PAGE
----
A rosy Cellcom ad; a depressing response
Preparing for Tisha b'Av

This week's portion: record


Some family stories
told and retold
wear a groove in the heart

lift the swing-arm
place the needle
and the words roll again

every time it plays
we learn more deeply
how things went, that time

when he left her
by the side of the road
by accident

or when she hurt
their feelings
and they never forgot

what if the record
wore itself thin
and couldn't be played?

would we invent
a new story, without
our old missteps?

In this week's portion, Dvarim, the first portion in the book of Dvarim (known in English as Deuteronomy), Moshe begins to recap for the Israelites everything that's transpired since they left Egypt forty years ago. They're encamped on the far side of the Jordan, on the verge of crossing over into the promised land.

The story that Moshe tells reads at times like a greatest-hits list, chronicling all of the ways in which God has taken care of the children of Israel -- and at other times like a litany of the Israelites' worst mistakes. Reading it this week, I'm reminded of how families have stories which we tell and retell. The stories don't change much from one telling to the next, and after a while the repeated story becomes the official memory even for those who weren't present when the events in question unfolded. The stories in Tanakh are our tribal family stories, which shape us just as surely as our nuclear family stories do.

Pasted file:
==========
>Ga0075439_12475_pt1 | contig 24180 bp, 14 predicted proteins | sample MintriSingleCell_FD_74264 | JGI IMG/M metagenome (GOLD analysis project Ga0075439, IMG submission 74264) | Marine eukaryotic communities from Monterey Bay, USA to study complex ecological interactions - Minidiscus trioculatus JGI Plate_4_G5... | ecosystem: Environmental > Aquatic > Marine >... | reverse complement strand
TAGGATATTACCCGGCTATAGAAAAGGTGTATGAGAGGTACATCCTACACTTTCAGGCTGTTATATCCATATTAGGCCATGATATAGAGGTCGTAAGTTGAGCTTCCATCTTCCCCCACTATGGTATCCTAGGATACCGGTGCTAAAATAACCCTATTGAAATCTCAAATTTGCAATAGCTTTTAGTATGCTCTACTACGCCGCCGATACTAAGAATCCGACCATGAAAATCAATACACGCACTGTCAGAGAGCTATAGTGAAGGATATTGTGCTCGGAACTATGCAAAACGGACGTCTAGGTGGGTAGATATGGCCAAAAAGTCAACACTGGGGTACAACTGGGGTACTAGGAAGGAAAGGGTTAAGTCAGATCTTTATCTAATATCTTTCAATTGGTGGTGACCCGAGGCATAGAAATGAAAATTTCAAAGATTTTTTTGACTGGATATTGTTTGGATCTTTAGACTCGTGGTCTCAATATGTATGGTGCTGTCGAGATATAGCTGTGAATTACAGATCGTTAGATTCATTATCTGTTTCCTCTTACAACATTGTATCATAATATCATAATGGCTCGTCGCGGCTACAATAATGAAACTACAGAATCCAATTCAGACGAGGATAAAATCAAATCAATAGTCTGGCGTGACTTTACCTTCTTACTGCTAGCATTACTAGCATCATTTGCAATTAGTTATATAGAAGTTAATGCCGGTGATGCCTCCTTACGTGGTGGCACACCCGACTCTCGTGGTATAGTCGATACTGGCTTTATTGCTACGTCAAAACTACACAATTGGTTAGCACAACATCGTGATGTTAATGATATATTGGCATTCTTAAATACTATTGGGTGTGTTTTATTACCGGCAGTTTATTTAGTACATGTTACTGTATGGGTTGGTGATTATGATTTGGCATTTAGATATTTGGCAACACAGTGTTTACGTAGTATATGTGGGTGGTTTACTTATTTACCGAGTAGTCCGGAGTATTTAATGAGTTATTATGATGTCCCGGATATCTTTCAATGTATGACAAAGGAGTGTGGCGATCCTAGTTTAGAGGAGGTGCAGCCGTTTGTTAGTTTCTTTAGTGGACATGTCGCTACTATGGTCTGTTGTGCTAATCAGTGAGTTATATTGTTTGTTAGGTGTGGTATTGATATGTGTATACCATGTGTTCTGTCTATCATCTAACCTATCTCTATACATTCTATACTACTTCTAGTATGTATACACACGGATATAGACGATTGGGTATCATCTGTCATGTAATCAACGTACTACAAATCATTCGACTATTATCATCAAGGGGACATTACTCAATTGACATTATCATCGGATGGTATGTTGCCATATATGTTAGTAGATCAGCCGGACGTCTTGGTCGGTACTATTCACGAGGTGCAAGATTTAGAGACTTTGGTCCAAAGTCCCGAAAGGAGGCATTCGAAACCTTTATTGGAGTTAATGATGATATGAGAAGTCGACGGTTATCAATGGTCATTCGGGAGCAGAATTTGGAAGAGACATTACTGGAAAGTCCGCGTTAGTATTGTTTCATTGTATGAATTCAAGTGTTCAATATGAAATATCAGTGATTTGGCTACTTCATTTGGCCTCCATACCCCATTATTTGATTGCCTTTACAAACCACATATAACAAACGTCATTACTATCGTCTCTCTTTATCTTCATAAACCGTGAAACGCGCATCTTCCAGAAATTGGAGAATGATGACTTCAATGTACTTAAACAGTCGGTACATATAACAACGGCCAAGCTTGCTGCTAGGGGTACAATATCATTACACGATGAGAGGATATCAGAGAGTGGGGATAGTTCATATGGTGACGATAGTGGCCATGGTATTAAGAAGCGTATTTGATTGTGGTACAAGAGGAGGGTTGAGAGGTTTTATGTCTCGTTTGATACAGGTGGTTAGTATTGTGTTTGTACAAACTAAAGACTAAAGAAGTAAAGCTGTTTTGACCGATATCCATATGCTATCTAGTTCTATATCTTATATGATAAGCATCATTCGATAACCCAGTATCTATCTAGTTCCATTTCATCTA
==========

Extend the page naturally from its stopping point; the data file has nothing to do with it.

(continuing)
I find myself wondering: what would happen if we could disentangle ourselves from these stories the way we've always told and heard them? Could we open ourselves to the possibility of a new narrative -- for our family, for our community, for ourselves? As we stand on the cusp of crossing over into a new chapter of our lives, which stories do we want to keep telling about who we have been, and which stories might we want to discard?


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